89. Boy Scoutz ‘N The Hood

(originally aired November 18, 1993)
We’ve seen Homer pushed to many radical degrees this season, getting dimmer, more reckless, and more impulsive. He’s pretty much all of this toward the final act of this episode, and while he does certainly dance around the tipping point of being a hateful jackass, he thankfully never quite gets there. Before we examine this, let’s set our stage first: Bart and Milhouse come into some money and buy an all-syrup Super Squishee. The unimaginable sugar rush leads them to go crazy, Broadway style, in a great musical number and montage depicting a kid-style drunken bender (a highlight is the rub-on tattoo parlor, open all night.) Unfortunately for Bart, his lost night also included signing up for the Boy Sco… err, Junior Campers, an organization he derides as lame, but soon enough grows an affinity toward. Homer, meanwhile, mocks his son for it at every turn.

Homer’s questionable behavior starts with his constant teasing of his son. It still works though, as it’s never really dwelled on too long, and fits Homer’s immature mindset. It also helps that Castellaneta is hilarious doing his taunts (“Egghead likes his booky-wook!”) He’s not acting out of any malice or cruelty, he’s reveling in these schoolyard antics that tickle him so (reminds me a bit of his glee of hearing childish quips at Flanders’ BBQ in “When Flanders Failed.”) This comes to a head in a spectacular sequence where Bart and Homer are coaching themselves on how to respond when Bart, out of obligation, asks Homer to go on the father-son rafting trip. Bart surmises that his father will say no, so he’s got nothing to worry about. Despite concerns by his brain, Homer thinks the way to go is to say yes. Then, as angrily and bitterly as possible, the two storm out into the hallway, take antagonistic stances, and have a heartfelt father-son moment through gritted teeth (“Dad, I really want you to come on this trip with me.” “Bart, I’d be delighted to go on your trip with you.”) Both realizing what has happened, they utter a nice “D’oh!” in unison. Fantastic.

The last act consists of Homer and Bart stuck with Flanders and Rod, lost out in the middle of the ocean. Every attempt to make a rescue or piece of knowledge Ned provides, Homer is quick to screw it up or belittle it. At times this can be amusing, like his indignation regarding rationing the water (“Don’t you know the poem? ‘Water, water, everywhere, so let’s all have a drink.'”) Over and over, though, it gets a bit tough to stay on Homer’s side. I think the show might have benefited by having Homer know that Flanders is the scout master early on in act two, so the seeds of bitterness could be sewn in earlier. Instead, they really only clash at the end of the act, so it’s almost like building on top of the taunting of Bart to get the belligerence toward Flanders too. As questionable as the Homer stuff is, the episode is still heavy on laughs, and a great send-up in scouts from Bart’s point-of-view, sticking around thanks to his interest in knives and trapping wild animals (or an oafish father.) The ending with the Krusty Burger on an oil rig is the bizarre icing on the cake for this show.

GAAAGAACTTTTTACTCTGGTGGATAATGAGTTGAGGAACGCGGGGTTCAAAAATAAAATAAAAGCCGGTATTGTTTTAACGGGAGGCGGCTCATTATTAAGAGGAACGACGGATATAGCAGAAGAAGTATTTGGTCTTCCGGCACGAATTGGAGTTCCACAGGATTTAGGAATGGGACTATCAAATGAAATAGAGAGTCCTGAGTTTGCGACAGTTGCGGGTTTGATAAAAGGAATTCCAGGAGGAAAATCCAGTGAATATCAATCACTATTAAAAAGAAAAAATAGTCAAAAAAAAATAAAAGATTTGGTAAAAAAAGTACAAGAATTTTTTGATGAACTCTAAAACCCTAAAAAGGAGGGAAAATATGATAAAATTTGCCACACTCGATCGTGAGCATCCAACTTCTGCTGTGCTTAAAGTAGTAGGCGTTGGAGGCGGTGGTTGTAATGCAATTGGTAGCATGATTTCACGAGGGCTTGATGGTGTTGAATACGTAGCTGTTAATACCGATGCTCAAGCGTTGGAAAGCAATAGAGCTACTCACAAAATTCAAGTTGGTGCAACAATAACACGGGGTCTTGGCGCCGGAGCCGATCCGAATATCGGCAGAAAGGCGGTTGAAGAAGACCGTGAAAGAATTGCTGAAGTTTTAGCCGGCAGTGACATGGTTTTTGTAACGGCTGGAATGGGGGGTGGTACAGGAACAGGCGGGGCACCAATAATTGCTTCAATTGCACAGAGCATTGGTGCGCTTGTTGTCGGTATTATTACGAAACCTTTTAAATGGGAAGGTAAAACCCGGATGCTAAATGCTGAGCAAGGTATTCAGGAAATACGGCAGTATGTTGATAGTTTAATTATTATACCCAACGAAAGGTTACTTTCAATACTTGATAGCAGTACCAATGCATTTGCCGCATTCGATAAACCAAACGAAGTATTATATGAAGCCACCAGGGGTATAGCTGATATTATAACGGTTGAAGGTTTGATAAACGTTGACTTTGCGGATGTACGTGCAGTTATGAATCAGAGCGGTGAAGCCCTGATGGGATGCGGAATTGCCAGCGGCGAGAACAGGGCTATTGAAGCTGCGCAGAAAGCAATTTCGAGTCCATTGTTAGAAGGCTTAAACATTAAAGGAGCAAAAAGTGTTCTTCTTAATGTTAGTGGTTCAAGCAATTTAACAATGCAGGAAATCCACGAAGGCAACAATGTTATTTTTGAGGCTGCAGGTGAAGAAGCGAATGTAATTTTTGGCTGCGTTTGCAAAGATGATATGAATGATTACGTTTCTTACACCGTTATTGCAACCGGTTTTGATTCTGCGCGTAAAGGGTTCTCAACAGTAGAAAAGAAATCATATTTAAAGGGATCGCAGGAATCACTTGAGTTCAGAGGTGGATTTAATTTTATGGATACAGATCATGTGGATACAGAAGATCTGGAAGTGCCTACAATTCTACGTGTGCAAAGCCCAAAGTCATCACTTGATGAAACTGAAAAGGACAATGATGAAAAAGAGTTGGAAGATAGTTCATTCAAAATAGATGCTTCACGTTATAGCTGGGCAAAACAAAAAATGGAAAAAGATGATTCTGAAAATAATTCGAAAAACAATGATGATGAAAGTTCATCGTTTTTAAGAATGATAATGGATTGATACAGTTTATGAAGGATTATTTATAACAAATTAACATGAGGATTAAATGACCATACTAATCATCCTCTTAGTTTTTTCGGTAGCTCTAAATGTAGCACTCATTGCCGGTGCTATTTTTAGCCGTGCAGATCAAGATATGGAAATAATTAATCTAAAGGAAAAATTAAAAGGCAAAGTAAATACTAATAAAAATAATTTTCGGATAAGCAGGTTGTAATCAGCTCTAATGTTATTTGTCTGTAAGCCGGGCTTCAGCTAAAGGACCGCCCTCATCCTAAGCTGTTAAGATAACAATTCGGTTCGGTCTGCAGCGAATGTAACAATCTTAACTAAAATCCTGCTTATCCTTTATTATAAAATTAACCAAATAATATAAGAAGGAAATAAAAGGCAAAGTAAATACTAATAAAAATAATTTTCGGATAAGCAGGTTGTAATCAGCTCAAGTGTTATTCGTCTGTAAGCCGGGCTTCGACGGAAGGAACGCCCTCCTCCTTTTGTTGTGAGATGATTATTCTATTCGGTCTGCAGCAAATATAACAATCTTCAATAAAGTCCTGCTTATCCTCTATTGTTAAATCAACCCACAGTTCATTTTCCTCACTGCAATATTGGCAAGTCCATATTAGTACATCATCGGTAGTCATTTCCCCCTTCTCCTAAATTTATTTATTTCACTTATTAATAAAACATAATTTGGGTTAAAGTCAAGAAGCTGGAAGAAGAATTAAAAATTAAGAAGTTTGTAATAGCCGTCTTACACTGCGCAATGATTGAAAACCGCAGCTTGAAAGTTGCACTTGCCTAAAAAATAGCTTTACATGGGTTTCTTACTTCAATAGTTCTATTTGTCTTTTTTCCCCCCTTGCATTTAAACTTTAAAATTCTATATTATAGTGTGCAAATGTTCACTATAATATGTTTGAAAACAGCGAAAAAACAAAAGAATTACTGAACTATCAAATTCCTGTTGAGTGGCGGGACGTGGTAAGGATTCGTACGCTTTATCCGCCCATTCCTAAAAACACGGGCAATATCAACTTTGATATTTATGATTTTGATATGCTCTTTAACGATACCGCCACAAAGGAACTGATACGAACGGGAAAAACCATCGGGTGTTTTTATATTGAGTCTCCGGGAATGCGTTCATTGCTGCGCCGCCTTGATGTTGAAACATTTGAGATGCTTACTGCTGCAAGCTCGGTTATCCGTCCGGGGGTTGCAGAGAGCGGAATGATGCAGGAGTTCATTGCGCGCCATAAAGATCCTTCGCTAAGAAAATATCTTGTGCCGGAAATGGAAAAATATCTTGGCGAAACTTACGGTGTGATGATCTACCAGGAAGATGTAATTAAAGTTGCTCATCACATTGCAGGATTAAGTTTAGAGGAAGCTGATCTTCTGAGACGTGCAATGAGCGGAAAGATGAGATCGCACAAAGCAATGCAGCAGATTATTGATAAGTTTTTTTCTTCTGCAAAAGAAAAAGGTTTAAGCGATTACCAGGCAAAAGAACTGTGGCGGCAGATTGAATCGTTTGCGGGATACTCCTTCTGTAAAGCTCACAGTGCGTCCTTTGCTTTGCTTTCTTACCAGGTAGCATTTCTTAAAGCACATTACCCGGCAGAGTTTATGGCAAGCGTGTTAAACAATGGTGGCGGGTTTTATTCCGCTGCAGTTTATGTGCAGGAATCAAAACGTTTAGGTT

Tidbits and Quotes
– The My Dinner with Andre video game is one I really wish existed. Makes me think back to the old Simpsons arcade game that they never released on home console. They could have put out that game, and as extras, have smaller bonus games like the arcade games we see in the show, like this one, the boxing game in “Moaning Lisa,” and so on. The closest we got was in the “Virtual Springfield” CD-ROM game where at the Kwik-E-Mart you could play Larry the Looter, which was kinda neat. But I want more, dammit.
– Great Homer bit at the beginning catching up on his old favorites… as in reading the ingredients off honey roasted peanuts. Later, he has to consult his brain as to why finding a twenty dollar bill is better than finding his lost peanut.
– Really not quite sure how Bart and Milhouse could afford their wild night, as they seem to have used up their twenty bucks on the Squishee. Classic scene regardless; my favorite part may be when they’re front-row at Cats, and Bart blows a spitwad at the actors, distressing them. Milhouse, who had been looking away, looks back, darting his head back and forth like some kind of disillusioned dog.
– At breakfast, Homer puts in his two cents regarding Bart (“Weaseling out of things is important to learn. It’s what separates us from the animals! …except the weasels.”)
– Great scene where the bullies play keep away with Bart’s uniform, but are put upon when they discover Bart could care less (“You better pretend you want your uniform back, twerp!”) Bart then proceeds to half-heartedly beg for his precious uniform back. They get comeuppance later when Bart weasels out of a pop quiz to attend a meeting. Nelson is stunned.
– The knife sequence, while feeling kind of ancillary, has some great stuff, like the badass moment of Moleman whipping out his huge knife, and Dr. Hibbert removing a man’s burst appendix, which he flings like a bomb, and it actually does burst (“Don’t thank me, thank the knife!”)